Hollywood Marketers Flip the Script to Reach African-American Consumers in Salons and Barbershops

Why studios should do more out-of-home marketing to reach black audiences.

Americans spend around 21% of their time pursuing out-of-home activities, and yet marketers still allocate just 9% of their media spend to out-of-home advertising. This has to change if studios want to drive more ticket sales in today’s hyper-competitive market, especially among African-American consumers. The case for reaching these consumers in urban salons and barbershops has been in plain sight, yet it has continued to be a blind spot for most entertainment media planners.

Out-of-home marketing offers incredible opportunities to reach African-American consumers in places they already go. During their out-of-home hours, African-Americans, like most Americans, are going to church, volunteering, shopping, going to the movies, enjoying time with friends and family, relaxing at restaurants and, yes, grooming at the beauty salon or barber shop. These are all opportunities to meet a consumer where they are in more authentic ways.

Black consumers offer one of the most reliable sources for future growth of the entertainment industry. To reach them, authenticity is key. This is partly because historically, entertainment brand strategists failed to create unique campaigns to reach African-American consumers, even though they are a segment of the population that is voracious about consuming media and are also seen as societal trend-setters in fashion, movies, television and music. Instead, advertisers tended to extend existing general market campaigns to make them “more black,” resulting in self-conscious advertising that failed to connect and sometimes even risked brand reputation with the audience they were trying to reach.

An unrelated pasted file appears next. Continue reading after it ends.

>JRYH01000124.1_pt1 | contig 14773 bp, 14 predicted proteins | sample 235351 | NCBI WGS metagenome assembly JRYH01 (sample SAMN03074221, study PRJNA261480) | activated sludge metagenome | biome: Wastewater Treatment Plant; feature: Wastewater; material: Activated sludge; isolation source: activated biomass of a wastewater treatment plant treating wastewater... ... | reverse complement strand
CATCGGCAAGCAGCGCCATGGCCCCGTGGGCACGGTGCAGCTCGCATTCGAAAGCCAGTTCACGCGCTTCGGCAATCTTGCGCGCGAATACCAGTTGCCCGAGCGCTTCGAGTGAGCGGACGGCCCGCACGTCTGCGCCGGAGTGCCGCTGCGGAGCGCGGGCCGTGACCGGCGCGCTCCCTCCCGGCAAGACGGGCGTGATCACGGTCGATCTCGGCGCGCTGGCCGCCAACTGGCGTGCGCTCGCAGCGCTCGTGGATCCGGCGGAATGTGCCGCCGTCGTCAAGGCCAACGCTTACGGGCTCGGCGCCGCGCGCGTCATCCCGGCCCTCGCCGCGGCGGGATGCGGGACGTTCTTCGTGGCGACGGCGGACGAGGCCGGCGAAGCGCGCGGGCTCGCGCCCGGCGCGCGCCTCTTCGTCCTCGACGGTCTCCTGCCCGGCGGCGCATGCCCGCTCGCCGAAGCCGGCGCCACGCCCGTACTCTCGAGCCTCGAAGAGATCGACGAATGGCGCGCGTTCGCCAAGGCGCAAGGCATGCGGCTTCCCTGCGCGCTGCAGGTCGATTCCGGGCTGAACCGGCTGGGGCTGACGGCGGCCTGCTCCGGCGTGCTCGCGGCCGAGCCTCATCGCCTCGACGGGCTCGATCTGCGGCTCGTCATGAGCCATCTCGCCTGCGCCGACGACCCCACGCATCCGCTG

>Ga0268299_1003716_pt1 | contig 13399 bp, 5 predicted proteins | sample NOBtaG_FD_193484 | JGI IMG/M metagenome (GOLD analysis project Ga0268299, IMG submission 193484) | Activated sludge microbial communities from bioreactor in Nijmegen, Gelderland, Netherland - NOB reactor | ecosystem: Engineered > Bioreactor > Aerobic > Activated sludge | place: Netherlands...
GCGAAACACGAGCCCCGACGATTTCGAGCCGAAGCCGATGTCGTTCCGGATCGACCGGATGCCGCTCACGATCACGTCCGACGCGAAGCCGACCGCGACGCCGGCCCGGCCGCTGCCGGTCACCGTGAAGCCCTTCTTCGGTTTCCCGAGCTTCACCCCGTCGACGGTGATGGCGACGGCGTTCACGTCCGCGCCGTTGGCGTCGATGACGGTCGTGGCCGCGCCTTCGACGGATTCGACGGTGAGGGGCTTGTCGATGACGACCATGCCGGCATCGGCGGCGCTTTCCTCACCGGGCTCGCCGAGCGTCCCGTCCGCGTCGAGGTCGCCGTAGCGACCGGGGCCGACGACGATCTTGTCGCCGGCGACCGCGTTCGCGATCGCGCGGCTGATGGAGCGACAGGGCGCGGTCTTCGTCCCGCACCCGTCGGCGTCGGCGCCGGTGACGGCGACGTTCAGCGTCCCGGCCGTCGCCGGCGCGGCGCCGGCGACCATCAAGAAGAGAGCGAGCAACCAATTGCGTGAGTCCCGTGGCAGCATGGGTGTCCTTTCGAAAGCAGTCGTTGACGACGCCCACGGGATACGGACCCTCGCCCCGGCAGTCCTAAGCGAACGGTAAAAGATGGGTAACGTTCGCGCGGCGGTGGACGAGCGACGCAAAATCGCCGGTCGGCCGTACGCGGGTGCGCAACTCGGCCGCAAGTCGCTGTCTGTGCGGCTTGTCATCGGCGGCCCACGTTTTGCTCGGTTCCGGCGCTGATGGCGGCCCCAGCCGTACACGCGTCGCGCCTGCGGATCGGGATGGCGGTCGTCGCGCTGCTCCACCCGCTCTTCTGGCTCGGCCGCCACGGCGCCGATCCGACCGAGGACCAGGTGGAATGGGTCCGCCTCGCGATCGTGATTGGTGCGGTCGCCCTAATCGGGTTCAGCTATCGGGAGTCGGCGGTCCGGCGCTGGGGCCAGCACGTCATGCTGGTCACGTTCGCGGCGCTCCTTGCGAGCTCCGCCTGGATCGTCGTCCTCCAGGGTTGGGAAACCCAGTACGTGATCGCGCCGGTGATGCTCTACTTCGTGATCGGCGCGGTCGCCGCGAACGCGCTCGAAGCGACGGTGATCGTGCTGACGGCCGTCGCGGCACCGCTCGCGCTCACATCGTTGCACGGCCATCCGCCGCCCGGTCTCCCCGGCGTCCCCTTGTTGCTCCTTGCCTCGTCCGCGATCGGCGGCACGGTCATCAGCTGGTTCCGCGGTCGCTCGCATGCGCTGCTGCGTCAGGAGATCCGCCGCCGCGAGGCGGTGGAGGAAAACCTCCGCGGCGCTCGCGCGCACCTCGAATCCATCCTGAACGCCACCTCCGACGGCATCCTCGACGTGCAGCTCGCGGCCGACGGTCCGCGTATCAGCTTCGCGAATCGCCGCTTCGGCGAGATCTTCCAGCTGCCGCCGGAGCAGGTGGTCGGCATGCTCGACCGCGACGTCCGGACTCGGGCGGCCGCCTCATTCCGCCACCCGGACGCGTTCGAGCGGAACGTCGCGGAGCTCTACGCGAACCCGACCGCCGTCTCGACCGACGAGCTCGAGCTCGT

On the flip side, African-American audiences reward cultural relevance—advertising that truly resonates with black culture—with loyalty and support. And, unlike many entertainment consumers, African-Americans are adamantly vocal about media they like and will even go to see movies they like multiple times—especially if they can support black content creators, actors, and black culture by doing so.

Reaching African-American consumers out-of-home and in places they feel comfortable enables entertainment brands to play off of activities their audiences are already engaged in. For instance, weekly visits to the beauty salon or barbershop are second only to church in importance to black men and women, because they represent more than just a place to recharge and attend to personal care.

African-American salons and barbershops are a sacred space where men and women can go to connect with others in their communities and exchange ideas about news, politics, health, and entertainment. They are also an incredible touchpoint for marketers to reach this segment with OOH campaigns, if they are executed authentically.

One approach is to leverage black salon and barbershop owners and hairdressers as brand ambassadors, because they are natural gate-keepers and trend-setters in this captive environment. Providing them with custom pieces like movie soundtracks, posters, t-shirts and other branded merchandise relevant to your project will enable them to actively champion your film, television show or album to a captive audience that already knows and trusts them.

Out of home campaigns executed in spaces such as this do more than just reach individuals that happen to be there. They also incite those individuals to evangelize, whipping up excitement within the exact demographic you want to reach. Not to mention all of the “free” advertising you will get from unleashing these new brand ambassadors onto city streets all over the country wearing your branded t-shirts or baseball caps and carrying branded tote bags, coffee mugs and other swag.

Compare this approach to an ad campaign that may or may miss the cultural mark, and it’s easy to see why it’s time to flip the script and dedicate a larger portion of your consumer spend to authentically executed, highly targeted, out-of-home African-American outreach.

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